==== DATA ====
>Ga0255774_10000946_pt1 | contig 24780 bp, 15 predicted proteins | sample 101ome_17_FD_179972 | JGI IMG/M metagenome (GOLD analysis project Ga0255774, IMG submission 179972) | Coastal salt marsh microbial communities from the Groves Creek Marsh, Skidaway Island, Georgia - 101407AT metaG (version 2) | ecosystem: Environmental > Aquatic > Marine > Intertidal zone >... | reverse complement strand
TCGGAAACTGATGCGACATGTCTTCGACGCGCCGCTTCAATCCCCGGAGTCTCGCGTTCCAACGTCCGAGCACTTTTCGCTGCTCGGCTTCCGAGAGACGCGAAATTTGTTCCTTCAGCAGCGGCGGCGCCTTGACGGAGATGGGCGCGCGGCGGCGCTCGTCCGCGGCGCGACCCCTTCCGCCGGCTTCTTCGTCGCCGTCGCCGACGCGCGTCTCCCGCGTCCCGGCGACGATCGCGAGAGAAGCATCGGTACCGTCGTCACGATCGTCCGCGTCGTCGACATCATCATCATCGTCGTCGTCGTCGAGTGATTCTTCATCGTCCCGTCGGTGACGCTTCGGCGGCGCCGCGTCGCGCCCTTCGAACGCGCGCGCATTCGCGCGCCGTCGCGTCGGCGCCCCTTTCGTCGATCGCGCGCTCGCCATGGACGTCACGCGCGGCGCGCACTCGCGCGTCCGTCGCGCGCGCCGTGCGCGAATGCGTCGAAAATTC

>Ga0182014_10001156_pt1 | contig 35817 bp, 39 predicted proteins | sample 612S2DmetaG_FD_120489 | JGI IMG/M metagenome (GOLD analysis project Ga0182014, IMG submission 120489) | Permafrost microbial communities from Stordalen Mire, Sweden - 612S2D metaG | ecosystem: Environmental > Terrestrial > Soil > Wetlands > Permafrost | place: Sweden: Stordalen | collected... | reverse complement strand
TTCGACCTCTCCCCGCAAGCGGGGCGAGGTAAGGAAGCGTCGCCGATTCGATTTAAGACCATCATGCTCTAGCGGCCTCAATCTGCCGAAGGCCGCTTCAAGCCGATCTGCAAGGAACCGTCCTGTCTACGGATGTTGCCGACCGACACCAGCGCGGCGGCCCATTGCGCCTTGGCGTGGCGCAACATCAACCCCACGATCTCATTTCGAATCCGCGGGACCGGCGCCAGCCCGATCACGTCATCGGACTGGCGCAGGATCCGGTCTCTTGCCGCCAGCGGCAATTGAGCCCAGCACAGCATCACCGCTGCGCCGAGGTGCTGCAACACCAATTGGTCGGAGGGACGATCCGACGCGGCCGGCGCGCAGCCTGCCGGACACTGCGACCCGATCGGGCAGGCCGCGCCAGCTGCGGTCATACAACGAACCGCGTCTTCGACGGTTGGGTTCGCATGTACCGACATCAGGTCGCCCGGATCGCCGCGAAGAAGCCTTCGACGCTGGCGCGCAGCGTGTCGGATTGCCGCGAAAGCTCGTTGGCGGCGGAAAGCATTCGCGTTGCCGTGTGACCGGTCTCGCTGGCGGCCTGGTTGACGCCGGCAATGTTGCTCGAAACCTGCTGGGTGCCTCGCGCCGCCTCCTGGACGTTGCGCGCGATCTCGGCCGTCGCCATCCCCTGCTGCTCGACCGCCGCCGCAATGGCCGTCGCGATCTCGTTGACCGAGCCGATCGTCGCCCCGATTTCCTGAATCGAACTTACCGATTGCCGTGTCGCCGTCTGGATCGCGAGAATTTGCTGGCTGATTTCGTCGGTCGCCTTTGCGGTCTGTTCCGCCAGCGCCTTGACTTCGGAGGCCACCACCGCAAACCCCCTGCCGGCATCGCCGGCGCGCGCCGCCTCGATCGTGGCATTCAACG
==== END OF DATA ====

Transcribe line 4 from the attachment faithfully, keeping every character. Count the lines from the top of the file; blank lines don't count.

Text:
TTCGACCTCTCCCCGCAAGCGGGGCGAGGTAAGGAAGCGTCGCCGATTCGATTTAAGACCATCATGCTCTAGCGGCCTCAATCTGCCGAAGGCCGCTTCAAGCCGATCTGCAAGGAACCGTCCTGTCTACGGATGTTGCCGACCGACACCAGCGCGGCGGCCCATTGCGCCTTGGCGTGGCGCAACATCAACCCCACGATCTCATTTCGAATCCGCGGGACCGGCGCCAGCCCGATCACGTCATCGGACTGGCGCAGGATCCGGTCTCTTGCCGCCAGCGGCAATTGAGCCCAGCACAGCATCACCGCTGCGCCGAGGTGCTGCAACACCAATTGGTCGGAGGGACGATCCGACGCGGCCGGCGCGCAGCCTGCCGGACACTGCGACCCGATCGGGCAGGCCGCGCCAGCTGCGGTCATACAACGAACCGCGTCTTCGACGGTTGGGTTCGCATGTACCGACATCAGGTCGCCCGGATCGCCGCGAAGAAGCCTTCGACGCTGGCGCGCAGCGTGTCGGATTGCCGCGAAAGCTCGTTGGCGGCGGAAAGCATTCGCGTTGCCGTGTGACCGGTCTCGCTGGCGGCCTGGTTGACGCCGGCAATGTTGCTCGAAACCTGCTGGGTGCCTCGCGCCGCCTCCTGGACGTTGCGCGCGATCTCGGCCGTCGCCATCCCCTGCTGCTCGACCGCCGCCGCAATGGCCGTCGCGATCTCGTTGACCGAGCCGATCGTCGCCCCGATTTCCTGAATCGAACTTACCGATTGCCGTGTCGCCGTCTGGATCGCGAGAATTTGCTGGCTGATTTCGTCGGTCGCCTTTGCGGTCTGTTCCGCCAGCGCCTTGACTTCGGAGGCCACCACCGCAAACCCCCTGCCGGCATCGCCGGCGCGCGCCGCCTCGATCGTGGCATTCAACG